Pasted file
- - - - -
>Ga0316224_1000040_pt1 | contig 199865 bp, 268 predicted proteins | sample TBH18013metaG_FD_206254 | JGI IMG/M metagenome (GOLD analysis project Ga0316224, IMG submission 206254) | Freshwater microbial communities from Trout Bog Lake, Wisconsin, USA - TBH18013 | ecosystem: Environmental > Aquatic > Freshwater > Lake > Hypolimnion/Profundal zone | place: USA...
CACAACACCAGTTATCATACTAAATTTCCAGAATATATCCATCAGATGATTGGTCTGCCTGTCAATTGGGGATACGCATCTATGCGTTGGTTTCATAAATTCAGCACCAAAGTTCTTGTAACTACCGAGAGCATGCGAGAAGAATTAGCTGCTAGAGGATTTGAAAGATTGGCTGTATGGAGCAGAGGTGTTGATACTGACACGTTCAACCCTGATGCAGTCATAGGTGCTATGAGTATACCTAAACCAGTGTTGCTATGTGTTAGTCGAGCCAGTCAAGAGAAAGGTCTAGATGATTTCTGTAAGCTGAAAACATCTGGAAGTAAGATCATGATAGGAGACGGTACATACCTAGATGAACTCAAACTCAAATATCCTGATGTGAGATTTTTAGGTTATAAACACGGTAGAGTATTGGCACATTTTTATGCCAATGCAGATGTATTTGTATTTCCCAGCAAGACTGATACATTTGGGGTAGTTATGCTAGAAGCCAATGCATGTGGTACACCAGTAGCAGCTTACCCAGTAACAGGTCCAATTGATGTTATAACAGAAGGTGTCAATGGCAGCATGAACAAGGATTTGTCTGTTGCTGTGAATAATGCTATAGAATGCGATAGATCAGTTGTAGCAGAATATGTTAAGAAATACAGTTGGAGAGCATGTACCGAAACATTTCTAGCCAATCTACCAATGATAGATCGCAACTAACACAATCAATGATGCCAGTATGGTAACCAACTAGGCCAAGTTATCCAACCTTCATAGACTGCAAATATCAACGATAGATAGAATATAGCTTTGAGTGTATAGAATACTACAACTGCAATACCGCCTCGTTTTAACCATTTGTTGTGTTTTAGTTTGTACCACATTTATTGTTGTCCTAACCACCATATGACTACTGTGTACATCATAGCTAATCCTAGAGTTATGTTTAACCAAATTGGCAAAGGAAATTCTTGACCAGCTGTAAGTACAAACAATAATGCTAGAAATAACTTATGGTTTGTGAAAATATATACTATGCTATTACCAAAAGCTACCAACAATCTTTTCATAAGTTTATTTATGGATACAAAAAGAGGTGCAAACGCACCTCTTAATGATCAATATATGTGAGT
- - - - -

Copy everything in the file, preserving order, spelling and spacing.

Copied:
>Ga0316224_1000040_pt1 | contig 199865 bp, 268 predicted proteins | sample TBH18013metaG_FD_206254 | JGI IMG/M metagenome (GOLD analysis project Ga0316224, IMG submission 206254) | Freshwater microbial communities from Trout Bog Lake, Wisconsin, USA - TBH18013 | ecosystem: Environmental > Aquatic > Freshwater > Lake > Hypolimnion/Profundal zone | place: USA...
CACAACACCAGTTATCATACTAAATTTCCAGAATATATCCATCAGATGATTGGTCTGCCTGTCAATTGGGGATACGCATCTATGCGTTGGTTTCATAAATTCAGCACCAAAGTTCTTGTAACTACCGAGAGCATGCGAGAAGAATTAGCTGCTAGAGGATTTGAAAGATTGGCTGTATGGAGCAGAGGTGTTGATACTGACACGTTCAACCCTGATGCAGTCATAGGTGCTATGAGTATACCTAAACCAGTGTTGCTATGTGTTAGTCGAGCCAGTCAAGAGAAAGGTCTAGATGATTTCTGTAAGCTGAAAACATCTGGAAGTAAGATCATGATAGGAGACGGTACATACCTAGATGAACTCAAACTCAAATATCCTGATGTGAGATTTTTAGGTTATAAACACGGTAGAGTATTGGCACATTTTTATGCCAATGCAGATGTATTTGTATTTCCCAGCAAGACTGATACATTTGGGGTAGTTATGCTAGAAGCCAATGCATGTGGTACACCAGTAGCAGCTTACCCAGTAACAGGTCCAATTGATGTTATAACAGAAGGTGTCAATGGCAGCATGAACAAGGATTTGTCTGTTGCTGTGAATAATGCTATAGAATGCGATAGATCAGTTGTAGCAGAATATGTTAAGAAATACAGTTGGAGAGCATGTACCGAAACATTTCTAGCCAATCTACCAATGATAGATCGCAACTAACACAATCAATGATGCCAGTATGGTAACCAACTAGGCCAAGTTATCCAACCTTCATAGACTGCAAATATCAACGATAGATAGAATATAGCTTTGAGTGTATAGAATACTACAACTGCAATACCGCCTCGTTTTAACCATTTGTTGTGTTTTAGTTTGTACCACATTTATTGTTGTCCTAACCACCATATGACTACTGTGTACATCATAGCTAATCCTAGAGTTATGTTTAACCAAATTGGCAAAGGAAATTCTTGACCAGCTGTAAGTACAAACAATAATGCTAGAAATAACTTATGGTTTGTGAAAATATATACTATGCTATTACCAAAAGCTACCAACAATCTTTTCATAAGTTTATTTATGGATACAAAAAGAGGTGCAAACGCACCTCTTAATGATCAATATATGTGAGT